Jimmie Vaughan

Jimmie Vaughan

For decades, Jimmie Vaughan has been rolling with a distinctive style of Texas blues. Creatively, he’s far from finished.

On tour after the release in May of his latest album, “Baby, Please Come Home,” Vaughan leads his band into Harvester Performance Center, for his debut appearance at the Rocky Mount venue.

It will be the first time in this part of Southwest Virginia in nearly a decade for Vaughan, who teamed with Lou Ann Barton in September 2010 to play the old Big Lick Blues Festival at Roanoke’s Elmwood Park.

Vaughan, whose staccato Stratocaster solos, undeniable grooves and hip accompanists have been a hallmark of his work since he first came to national attention with The Fabulous Thunderbirds, performed in September at Eric Clapton’s Crossroads Guitar Festival, in Vaughan’s hometown, Dallas (Vaughan, however, has lived in the state capital, Austin, for many years). He has played all six of the festivals, which Clapton has hosted intermittently since 1999.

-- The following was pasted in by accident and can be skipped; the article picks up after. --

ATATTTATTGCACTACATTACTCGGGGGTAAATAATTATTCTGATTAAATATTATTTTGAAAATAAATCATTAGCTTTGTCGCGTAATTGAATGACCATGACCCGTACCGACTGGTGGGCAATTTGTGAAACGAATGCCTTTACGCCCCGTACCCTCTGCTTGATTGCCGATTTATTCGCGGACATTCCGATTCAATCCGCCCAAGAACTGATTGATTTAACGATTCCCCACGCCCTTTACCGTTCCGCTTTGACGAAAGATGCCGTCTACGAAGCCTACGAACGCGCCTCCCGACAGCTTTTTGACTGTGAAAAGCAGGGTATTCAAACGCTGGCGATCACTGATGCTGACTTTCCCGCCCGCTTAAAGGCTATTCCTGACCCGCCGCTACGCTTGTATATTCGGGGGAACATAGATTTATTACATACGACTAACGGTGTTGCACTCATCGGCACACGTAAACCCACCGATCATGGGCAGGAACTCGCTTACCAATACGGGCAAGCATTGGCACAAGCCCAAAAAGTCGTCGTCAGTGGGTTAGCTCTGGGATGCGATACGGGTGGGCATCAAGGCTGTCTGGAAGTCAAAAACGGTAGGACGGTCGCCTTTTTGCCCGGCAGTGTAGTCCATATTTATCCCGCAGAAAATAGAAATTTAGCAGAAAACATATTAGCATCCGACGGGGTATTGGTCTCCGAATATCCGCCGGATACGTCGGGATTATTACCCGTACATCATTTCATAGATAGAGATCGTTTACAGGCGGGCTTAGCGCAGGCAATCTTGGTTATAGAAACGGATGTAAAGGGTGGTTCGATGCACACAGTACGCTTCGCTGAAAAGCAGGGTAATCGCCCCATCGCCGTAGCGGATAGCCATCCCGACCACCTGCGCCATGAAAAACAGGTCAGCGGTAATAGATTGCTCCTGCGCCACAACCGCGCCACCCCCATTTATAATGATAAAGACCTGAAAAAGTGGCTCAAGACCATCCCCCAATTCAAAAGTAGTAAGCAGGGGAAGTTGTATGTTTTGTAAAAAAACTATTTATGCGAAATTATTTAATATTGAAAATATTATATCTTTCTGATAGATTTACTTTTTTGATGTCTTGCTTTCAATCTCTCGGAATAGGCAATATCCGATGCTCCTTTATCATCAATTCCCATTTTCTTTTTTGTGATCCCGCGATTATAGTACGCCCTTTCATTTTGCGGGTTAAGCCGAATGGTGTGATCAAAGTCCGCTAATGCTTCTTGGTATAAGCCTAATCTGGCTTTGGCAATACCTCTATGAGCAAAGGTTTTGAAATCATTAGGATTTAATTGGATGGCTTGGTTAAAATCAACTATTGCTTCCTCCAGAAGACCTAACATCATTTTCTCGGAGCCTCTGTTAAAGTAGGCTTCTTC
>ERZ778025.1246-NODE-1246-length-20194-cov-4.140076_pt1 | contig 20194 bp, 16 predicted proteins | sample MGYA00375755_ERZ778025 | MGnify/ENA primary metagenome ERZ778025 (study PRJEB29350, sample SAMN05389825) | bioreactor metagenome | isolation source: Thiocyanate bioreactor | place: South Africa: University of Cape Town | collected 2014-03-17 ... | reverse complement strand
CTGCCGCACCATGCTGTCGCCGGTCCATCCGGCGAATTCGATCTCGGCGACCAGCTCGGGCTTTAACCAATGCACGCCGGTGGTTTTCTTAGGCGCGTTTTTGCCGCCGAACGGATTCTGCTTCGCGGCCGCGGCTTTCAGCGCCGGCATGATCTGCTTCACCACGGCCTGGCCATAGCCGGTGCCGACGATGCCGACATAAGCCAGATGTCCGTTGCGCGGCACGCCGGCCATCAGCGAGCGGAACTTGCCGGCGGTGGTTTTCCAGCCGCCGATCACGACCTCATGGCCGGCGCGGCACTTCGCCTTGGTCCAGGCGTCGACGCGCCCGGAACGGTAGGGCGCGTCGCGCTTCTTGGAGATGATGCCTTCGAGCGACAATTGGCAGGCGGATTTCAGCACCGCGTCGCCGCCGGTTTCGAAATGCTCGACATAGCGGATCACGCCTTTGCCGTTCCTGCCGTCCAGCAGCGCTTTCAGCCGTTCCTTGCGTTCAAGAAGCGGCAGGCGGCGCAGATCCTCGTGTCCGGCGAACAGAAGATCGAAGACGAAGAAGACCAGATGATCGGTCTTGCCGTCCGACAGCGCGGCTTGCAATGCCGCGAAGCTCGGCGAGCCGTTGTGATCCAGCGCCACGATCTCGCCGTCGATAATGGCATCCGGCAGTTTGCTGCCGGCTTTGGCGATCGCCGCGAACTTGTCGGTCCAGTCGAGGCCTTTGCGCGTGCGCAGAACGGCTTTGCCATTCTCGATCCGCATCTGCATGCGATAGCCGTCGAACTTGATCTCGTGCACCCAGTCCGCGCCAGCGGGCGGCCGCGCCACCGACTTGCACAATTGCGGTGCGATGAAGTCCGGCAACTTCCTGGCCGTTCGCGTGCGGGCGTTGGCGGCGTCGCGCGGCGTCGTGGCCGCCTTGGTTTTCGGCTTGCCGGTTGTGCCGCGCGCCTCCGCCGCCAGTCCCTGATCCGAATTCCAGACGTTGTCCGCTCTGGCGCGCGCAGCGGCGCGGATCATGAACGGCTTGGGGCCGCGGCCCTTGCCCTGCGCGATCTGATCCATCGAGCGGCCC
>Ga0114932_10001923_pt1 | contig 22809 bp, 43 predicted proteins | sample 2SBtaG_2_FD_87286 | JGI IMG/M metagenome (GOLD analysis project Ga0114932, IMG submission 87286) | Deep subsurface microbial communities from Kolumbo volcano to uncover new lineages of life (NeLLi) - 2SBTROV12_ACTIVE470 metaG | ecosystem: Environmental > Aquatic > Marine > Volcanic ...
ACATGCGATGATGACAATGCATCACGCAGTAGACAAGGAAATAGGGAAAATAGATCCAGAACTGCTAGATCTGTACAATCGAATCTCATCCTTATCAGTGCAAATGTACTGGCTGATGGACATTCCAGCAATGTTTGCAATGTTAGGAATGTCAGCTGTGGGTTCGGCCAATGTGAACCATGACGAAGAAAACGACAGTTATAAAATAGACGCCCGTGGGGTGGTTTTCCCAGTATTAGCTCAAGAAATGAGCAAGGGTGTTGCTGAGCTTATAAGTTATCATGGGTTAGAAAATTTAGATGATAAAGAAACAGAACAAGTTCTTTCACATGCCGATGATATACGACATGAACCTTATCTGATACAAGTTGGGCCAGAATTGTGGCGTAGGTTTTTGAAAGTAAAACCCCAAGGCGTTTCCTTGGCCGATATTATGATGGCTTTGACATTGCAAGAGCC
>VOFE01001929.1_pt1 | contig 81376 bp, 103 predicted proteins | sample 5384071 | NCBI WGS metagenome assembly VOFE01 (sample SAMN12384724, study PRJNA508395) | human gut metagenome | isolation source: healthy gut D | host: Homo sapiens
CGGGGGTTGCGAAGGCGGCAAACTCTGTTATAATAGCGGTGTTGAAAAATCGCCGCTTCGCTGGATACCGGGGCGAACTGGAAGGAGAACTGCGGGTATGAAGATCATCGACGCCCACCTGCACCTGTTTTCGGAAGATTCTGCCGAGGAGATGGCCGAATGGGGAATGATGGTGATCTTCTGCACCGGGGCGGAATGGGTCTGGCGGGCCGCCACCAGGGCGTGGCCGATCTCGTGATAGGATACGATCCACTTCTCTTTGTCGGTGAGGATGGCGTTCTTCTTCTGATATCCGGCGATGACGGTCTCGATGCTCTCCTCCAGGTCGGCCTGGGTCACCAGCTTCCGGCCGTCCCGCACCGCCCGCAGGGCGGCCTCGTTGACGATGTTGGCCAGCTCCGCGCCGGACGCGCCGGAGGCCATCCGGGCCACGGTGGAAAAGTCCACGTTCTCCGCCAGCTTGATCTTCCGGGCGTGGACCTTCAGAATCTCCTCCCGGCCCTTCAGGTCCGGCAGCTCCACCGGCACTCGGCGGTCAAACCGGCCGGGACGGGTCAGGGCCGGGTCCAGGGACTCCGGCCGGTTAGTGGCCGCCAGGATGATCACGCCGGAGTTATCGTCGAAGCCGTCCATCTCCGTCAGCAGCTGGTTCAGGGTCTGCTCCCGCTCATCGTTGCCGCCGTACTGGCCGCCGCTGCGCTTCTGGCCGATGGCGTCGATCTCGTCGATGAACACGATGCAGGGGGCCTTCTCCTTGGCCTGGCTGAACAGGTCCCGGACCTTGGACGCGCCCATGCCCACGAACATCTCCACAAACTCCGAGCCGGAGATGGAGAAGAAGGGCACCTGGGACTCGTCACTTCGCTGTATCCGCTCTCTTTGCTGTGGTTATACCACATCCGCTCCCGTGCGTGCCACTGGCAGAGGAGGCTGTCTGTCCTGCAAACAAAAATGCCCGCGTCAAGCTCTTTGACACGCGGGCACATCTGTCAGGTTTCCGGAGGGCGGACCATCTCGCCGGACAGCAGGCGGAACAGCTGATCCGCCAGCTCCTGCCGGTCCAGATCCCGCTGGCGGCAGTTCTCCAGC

That is as it should be for a guitar player who, along with his brother, the late Stevie Ray Vaughan, is so attached to American blues history.

Jimmie Vaughan keeps his part of the history going on “Baby, Please Come Home,” by putting his vintage-leaning stamp on some first-rate covers of Lloyd Price, T-Bone Walker, Clarence “Gatemouth” Brown and Jimmy Reed numbers. The recording features the likes of drummer George Rains, keyboardist/singer Mike Flanigin and a battery of horn players.

Flanigin will join Vaughan onstage on Tuesday with a band comprised of upright bassist Billy Horton, rhythm guitarist Billy Pitman, drummer Jason Corbiere, baritone and tenor sax man Doug James and trombonist Michael Rinta.

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